Just got back from a ‘Bucket List’ trip to Maui – 10 nights, 11 days exploring paradise with my family.  Did I mention that we totally skipped the whole holiday thing?  No tree, no lights, no stockings and no annual Christmas Party!  Still got some of that in Hawaii, but honestly, I didn’t have to lift a finger, much less the 10’ Fraser Fir.

So, what they say is true:  Hawaii is paradise.  The Leis covered with orchid blooms, gorgeous purple/white dendrobium blooms hanging around your neck.  Water, water everywhere – and torrential downpours at night followed by awe-inspiring sunrises and garden awaking lush and flush from their soaking the night before.  No sprinklers needed at this time of year.  Green, green and more green with punches of color everywhere.  Fruits, flowers and herbs – passion fruit, star fruit, cherimoya, breadfruit, pineapple, bananas.  Farmer’s Markets bursting with so many wild and wonderful offerings – fresh cut coconuts complete with a straw.

Just Like Home

Why the ‘homey feeling’, considering we were 4,000 miles away from home where we are currently facing a snow storm and single digits at night.  Not sure if I can put my finger on it, but I’ll try;  the people of Maui live pretty close to the earth.  Their living is made right there, on the land or in the water.  There is no ‘6 degrees of separation’, as everywhere you go, the land is with you offering up its abundance, almost for free.  There truly is an ‘Aloha Spirit’;  a warmth and acceptance that is genuine and sincere.  They live in paradise, and seem happy to share.

Start with a magnificent sunrise at 10,000 feet at the top of Haleakala (bring warm clothes), then wind your way back down to Paia in the Upcountry where you grab a few eggs and chop some chives for a nice breakfast.  Oh, don’t forget those oranges right outside the kitchen door.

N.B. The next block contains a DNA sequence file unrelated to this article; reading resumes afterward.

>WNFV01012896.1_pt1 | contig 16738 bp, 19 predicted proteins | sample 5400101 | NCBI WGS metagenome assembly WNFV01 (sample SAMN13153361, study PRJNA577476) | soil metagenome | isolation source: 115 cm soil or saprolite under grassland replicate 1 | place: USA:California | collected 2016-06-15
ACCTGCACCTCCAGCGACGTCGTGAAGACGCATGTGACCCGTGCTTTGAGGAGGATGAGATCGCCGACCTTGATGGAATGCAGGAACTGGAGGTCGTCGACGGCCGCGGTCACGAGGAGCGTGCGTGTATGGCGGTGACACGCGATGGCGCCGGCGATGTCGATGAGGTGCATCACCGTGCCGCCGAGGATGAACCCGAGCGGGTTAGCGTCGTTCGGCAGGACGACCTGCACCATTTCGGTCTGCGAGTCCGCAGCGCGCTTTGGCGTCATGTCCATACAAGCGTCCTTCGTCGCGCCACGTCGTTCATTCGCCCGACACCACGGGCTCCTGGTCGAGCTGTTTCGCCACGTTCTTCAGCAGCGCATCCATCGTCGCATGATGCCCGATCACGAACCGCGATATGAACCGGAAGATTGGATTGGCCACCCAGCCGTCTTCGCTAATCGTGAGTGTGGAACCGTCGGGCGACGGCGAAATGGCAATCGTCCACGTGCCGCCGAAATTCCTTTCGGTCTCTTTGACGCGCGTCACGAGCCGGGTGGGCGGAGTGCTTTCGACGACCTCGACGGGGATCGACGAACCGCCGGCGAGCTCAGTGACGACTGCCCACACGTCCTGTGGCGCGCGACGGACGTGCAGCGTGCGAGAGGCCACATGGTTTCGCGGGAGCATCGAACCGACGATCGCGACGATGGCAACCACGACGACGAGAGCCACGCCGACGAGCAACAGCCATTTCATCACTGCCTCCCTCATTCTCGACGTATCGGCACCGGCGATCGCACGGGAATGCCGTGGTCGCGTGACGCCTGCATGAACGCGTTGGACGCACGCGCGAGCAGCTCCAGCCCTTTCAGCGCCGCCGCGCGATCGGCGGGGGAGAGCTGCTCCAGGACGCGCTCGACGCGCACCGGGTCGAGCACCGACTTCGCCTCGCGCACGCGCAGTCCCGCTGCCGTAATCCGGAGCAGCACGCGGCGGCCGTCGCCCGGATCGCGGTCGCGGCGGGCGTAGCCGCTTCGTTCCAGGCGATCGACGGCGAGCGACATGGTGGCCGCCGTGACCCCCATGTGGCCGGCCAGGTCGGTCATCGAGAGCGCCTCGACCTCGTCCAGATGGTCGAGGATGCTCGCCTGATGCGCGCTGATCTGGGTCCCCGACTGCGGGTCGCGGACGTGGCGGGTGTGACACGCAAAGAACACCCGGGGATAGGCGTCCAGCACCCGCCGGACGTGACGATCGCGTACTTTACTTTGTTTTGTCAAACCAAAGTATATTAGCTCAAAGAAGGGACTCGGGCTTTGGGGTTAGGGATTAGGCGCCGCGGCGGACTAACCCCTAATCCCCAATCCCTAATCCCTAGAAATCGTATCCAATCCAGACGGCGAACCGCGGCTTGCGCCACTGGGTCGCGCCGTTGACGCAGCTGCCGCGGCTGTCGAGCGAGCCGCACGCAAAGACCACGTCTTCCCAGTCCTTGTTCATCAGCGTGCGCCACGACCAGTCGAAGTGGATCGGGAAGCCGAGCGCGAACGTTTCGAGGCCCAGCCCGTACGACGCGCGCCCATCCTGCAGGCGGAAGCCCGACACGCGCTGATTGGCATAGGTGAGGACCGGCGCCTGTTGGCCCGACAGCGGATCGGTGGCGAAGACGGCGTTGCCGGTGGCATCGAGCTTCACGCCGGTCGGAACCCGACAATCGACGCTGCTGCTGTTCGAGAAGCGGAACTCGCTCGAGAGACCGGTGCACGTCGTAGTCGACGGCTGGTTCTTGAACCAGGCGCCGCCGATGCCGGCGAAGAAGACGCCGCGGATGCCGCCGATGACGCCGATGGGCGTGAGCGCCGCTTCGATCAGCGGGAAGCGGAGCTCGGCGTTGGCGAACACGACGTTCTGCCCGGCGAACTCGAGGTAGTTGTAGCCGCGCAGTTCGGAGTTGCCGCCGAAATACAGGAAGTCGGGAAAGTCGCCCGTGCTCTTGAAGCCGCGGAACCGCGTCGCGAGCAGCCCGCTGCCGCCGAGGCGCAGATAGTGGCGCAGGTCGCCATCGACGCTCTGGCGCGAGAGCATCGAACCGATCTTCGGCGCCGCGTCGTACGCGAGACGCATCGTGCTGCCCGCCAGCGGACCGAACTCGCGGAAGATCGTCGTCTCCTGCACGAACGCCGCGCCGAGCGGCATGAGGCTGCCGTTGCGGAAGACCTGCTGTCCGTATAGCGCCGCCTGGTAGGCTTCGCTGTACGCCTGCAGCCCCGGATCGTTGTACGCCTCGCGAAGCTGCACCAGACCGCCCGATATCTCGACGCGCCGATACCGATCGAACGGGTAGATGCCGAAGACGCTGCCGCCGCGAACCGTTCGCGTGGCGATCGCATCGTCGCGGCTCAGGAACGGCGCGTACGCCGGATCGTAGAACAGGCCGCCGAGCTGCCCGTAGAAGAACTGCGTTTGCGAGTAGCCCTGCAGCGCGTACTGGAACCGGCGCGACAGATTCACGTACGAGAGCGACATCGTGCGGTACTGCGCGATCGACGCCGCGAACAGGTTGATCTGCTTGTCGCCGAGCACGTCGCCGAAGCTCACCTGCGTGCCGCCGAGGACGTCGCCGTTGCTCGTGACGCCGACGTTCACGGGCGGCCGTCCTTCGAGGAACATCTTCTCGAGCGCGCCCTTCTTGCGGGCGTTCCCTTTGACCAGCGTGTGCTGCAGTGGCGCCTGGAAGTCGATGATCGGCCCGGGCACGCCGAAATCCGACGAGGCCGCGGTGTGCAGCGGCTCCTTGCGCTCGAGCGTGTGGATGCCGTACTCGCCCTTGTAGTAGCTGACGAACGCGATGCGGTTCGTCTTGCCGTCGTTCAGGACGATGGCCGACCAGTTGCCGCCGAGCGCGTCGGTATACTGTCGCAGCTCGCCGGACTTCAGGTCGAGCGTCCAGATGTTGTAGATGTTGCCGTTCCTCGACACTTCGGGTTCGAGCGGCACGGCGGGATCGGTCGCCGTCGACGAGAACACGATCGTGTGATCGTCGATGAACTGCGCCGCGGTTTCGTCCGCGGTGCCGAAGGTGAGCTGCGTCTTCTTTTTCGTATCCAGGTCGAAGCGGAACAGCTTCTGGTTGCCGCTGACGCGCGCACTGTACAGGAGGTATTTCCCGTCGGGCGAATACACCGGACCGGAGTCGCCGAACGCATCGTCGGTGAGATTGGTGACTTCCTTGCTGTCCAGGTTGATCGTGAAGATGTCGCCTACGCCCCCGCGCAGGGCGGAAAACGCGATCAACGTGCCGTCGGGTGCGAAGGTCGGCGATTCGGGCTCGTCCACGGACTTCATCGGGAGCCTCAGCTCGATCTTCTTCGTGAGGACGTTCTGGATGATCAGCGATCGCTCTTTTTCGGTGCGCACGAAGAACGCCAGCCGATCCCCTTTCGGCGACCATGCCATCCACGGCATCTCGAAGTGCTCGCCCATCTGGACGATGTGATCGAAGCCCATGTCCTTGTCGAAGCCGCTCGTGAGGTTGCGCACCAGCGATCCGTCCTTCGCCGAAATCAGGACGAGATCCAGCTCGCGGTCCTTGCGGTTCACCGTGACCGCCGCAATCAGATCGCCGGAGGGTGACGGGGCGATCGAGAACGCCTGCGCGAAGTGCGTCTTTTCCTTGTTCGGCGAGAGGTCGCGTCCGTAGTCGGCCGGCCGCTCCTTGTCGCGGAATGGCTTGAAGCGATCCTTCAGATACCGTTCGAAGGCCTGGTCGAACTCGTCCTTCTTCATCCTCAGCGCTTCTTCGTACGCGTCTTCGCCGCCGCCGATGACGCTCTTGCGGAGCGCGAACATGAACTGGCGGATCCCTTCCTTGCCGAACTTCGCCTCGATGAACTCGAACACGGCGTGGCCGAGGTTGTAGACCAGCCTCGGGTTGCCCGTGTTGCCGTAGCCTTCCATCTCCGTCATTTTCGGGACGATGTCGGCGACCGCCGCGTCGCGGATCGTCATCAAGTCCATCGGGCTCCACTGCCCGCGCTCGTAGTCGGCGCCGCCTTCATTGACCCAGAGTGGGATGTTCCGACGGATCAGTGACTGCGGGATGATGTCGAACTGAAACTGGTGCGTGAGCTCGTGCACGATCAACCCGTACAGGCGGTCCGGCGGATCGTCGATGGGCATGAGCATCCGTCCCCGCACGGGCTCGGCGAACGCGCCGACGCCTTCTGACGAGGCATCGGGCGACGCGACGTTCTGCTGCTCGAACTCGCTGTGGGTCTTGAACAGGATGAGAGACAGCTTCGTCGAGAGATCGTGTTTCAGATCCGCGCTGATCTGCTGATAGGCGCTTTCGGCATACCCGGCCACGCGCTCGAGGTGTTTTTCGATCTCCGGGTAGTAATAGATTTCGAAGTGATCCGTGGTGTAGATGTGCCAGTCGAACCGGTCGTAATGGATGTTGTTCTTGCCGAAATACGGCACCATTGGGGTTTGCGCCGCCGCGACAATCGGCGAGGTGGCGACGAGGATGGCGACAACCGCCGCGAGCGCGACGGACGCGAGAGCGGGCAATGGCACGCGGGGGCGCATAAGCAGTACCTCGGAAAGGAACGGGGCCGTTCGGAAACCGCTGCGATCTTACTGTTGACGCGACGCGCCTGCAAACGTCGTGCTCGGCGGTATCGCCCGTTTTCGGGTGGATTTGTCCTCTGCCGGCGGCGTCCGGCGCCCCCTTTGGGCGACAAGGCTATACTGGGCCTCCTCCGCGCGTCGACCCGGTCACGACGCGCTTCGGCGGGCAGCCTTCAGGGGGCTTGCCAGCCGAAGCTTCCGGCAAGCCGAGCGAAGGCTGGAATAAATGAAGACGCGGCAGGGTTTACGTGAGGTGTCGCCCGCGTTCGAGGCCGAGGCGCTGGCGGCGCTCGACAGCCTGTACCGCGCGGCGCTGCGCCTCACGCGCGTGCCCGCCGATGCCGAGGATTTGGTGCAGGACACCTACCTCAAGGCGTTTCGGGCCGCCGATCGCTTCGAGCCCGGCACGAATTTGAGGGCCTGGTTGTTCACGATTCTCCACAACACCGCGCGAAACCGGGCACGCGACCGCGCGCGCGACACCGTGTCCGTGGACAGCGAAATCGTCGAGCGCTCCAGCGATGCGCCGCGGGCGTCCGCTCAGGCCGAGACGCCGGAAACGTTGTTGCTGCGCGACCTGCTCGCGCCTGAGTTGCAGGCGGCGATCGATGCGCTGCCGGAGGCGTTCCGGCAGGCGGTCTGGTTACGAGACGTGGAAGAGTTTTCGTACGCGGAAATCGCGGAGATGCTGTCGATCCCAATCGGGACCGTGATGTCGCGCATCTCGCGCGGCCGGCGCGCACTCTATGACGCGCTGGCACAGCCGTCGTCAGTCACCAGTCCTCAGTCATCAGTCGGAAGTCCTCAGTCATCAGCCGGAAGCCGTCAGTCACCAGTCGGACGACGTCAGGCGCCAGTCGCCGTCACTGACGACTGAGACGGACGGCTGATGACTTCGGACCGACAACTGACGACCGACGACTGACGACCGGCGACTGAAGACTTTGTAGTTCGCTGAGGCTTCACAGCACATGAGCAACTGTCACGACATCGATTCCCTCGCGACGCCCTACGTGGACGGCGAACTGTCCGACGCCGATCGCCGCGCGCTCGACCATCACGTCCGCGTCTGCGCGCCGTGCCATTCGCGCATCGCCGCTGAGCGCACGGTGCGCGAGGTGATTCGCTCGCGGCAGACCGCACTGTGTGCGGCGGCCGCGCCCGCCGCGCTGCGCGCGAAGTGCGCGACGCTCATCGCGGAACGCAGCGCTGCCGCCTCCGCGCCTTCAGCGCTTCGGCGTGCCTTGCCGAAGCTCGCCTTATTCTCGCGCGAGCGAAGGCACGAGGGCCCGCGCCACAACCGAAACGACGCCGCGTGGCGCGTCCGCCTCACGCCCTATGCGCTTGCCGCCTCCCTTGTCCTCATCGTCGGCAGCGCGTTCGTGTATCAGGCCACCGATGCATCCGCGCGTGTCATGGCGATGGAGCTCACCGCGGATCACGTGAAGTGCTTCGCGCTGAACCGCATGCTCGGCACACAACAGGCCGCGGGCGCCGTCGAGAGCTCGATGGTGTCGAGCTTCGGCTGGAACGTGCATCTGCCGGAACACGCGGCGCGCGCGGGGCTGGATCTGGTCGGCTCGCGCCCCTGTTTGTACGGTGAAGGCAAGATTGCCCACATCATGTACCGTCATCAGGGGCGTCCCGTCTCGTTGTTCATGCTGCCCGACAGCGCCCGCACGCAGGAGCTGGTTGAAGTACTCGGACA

4,000 miles to the east, we can watch the sunrise over a cut cornfield, head to the chicken coop where the ladies have left us enough eggs for a hearty breakfast, and those Red Waddle piggies are now breakfast sausage.  No fresh fruit but we did freeze our berries for an almost fresh smoothie.

In Maui, a day is spent on an impossibly beautiful beach, or hiking up to a majestic waterfall.  Back home, we can paddle our marsh or bundle up for a horseback ride along the James River.

So, I guess the ‘familiar feeling’ is the one that comes from experiencing places and people that keep themselves tied, literally and figuratively, to the land.  I’ve tried to keep myself tethered (which at this point means going out in VERY COLD weather with a round bale to feed my cattle and break the ice in the trough) so I’m naturally drawn to places that have that same connection.  Maui is definitely one of those spots.

The only thing missing ‘stateside’ is that spirit.   We need to figure out a way to bottle it up and bring it back to this increasingly divided land, a land desperately in need of a dose of warmth, of consideration and of connection.

Aloha Everyone…